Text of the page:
What’s the Future of Social Data? What Big Mistakes Are Companies Making? Find Out in Our Social Data Week Recap

What’s the Future of Social Data? What Big Mistakes Are Companies Making? Find Out in Our Social Data Week Recap

The Social Data Week San Francisco summit was pretty awesome. The event kicked off an entire week of awareness and thinking dedicated to the topics of social media and big data. Rob Marlbrough and Melonie Gallegos were on the scene to do some live coverage of the event. We’re sad to say we missed the rest of the week in New York and around the world. It was great to connect with people on the other side of social marketing, the analysts and data collectors, to get another view on what this all means to business. Here’s a recap in case you missed it.

quotable notables

Robert Scoble, Rackspace

The next thing is ecosystems.

For example, the new iPhone has a motion sensor that talks to low energy sensors in your shoes, watch etc. You’ll walk into a business to be recognized and receive a custom experience. At Sutter Home mainstream wine drinkers receive a different experience from high-end drinkers.

Google Glass will be at $500. [When released to the mass market.]

Is there a lag in consumer adoption of sensors?
iPhone motion sensors will reach mass audience first. Fitbit and Fuelband sensors have already started.

The iWatch exists.

On data capture: It’s hard for users to accept unless it’s valuable to them.

We’re creatures of habit.

The future of context – A startup called Tap n’ Go is already being tested on twenty-five college campuses. It will study the behavior from the time a NYU a student gets up in the morning, and steps out of the dorm room. It will preorder your “usual” coffee and breakfast by the time they arrive at the café. This will allow businesses to adjust inventory and reduce food spoilage while reducing repetitive tasks.

John Bell, global managing director, Social@Ogilvy

Advocacy can occur anywhere.

No category is too boring.

China boasts the highest level of brand advocacy.

US has the highest passion for brands.

Global brands should focus on product features.

Move beyond the blunt metrics of “sentiment” for tracking.

Encourage and enable advocacy everywhere.

Map out customer experience touch points. [e.g. hotel check out, online and offline]

Should our CMO invest in advocacy? Yes.

Panel: Jay-kay Kwek of Google, Dave Rowley of Get Satisfaction, Stuart Ogawa of Marketwired

How are organizations not getting big data right?

Google: Acquiring infrastructure for big data with no plan of what to do with it or what they’re trying to accomplish.

Get Satisfaction: Not knowing what success looks like.

Marketwired: Social doesn’t define big data or big data define social. How are you going to use it and take action?

Make sure content is highly discoverable. People tend to search before they ask. Same applies to content marketing. What applies to customer support probably applies to content marketing and inbound marketing problems.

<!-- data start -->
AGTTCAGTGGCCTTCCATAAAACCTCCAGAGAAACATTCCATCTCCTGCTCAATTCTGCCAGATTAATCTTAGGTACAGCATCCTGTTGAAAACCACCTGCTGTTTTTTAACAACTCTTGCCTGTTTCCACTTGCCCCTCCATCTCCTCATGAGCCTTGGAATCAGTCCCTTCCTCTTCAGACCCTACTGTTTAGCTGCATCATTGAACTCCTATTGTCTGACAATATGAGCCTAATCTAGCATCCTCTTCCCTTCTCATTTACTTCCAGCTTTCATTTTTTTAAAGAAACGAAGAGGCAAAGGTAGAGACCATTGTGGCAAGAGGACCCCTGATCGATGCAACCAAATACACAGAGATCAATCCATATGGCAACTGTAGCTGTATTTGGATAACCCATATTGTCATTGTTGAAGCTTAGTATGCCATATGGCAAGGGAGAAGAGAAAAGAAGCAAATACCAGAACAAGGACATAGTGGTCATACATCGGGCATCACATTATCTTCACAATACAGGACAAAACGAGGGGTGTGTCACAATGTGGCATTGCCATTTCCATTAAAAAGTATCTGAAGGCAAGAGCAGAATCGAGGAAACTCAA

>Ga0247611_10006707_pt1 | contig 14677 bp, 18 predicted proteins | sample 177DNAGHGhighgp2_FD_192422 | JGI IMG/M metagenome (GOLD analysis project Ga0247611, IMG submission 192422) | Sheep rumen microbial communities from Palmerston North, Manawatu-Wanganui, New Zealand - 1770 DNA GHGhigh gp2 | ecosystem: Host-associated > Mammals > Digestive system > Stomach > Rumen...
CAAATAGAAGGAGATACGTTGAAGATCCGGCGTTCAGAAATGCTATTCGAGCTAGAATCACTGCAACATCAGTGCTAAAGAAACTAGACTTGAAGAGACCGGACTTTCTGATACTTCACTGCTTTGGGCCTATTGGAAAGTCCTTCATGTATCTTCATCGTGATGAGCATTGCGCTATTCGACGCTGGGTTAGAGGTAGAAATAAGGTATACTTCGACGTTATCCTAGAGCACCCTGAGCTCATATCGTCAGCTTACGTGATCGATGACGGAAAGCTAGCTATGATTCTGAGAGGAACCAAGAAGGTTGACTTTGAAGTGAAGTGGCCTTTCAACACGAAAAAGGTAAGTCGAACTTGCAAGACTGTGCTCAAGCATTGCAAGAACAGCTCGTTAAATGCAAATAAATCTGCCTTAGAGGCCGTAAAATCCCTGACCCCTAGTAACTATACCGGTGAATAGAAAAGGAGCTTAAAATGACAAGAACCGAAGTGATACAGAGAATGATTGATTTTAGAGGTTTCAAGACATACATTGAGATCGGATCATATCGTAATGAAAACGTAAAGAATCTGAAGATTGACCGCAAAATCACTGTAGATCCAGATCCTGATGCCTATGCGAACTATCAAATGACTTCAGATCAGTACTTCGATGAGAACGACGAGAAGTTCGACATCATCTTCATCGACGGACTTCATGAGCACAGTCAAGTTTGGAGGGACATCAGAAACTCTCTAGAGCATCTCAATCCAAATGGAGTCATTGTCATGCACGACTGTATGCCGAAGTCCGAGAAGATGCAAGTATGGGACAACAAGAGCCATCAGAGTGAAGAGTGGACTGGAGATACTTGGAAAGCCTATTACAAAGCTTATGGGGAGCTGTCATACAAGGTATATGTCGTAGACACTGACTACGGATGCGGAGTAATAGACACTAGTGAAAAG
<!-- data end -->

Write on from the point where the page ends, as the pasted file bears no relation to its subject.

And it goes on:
What industry benefits most from social data?
Those with some complexity in their product. Pampers is a good example, because raising babies is complex.

Big data does not = analytics.

A good team starts with analysts. Start with analytics first. Most organizations keep the analytics team downstream, they should be upstream in the beginning.

Susan Etlinger, Altimeter Group

How do you ensure people at the bottom are heard? Avoid making decisions using HiPPO – highest paid person’s opinion.

Challenges in social data are:

Multiple internal constituents or interests.

Requiring new analytics approaches: variety, velocity, volume

Social data and sometimes analysts lack enterprise credibility: new, lacks standards, analysis roles are new

Social data comes in large volumes. Not in structures bits, but unstructured comments.

Panel: Joe Fernandez CEO of Klout, Jordan Kretchmer CEO Livefyre, Jorn Lyseggen CEO Meltwater, Nova Spivack CEO Bottlenose

In small companies the social aspect happens one to one. In large companies a CEO feels they have to participate. You don’t have to participate. Start with listening and lurking.

It’s not about your accounts but others’ accounts and what they’re saying about your brand.

Social media is a source to understand competitors. Social data is going to be as important as ERP data.

ROI is often used to cut the legs out [of social media] by people afraid of change. People using ROI not to focus and grow their intelligence are making a mistake.

Biggest problem in using social media is they [c suite] use internal data for decision making and are not using external data. If you aren’t you won’t see what’s coming.

Social intelligence and business intelligence are converging.

Companies are still understanding social media. It helps you understand your ecosystem.

If you understand the present you will understand the future. Others are stuck in the past.

Gavin Newsom, lieutenant governor of California

I’m seeing disaggregation of power from individuals. Government is using an old industrial approach.

You can’t have a two-way conversation if you don’t participate in it.

Secrecy does not breed trust. Now the price is being paid for not being open.

People are less willing to be open if they now everything is going to be public. They are worried about what is said not being contextualized.

People want to start mining Facebook data so you pick your voters versus them picking you. Slicing and dicing is not for the common good for distribution of power.


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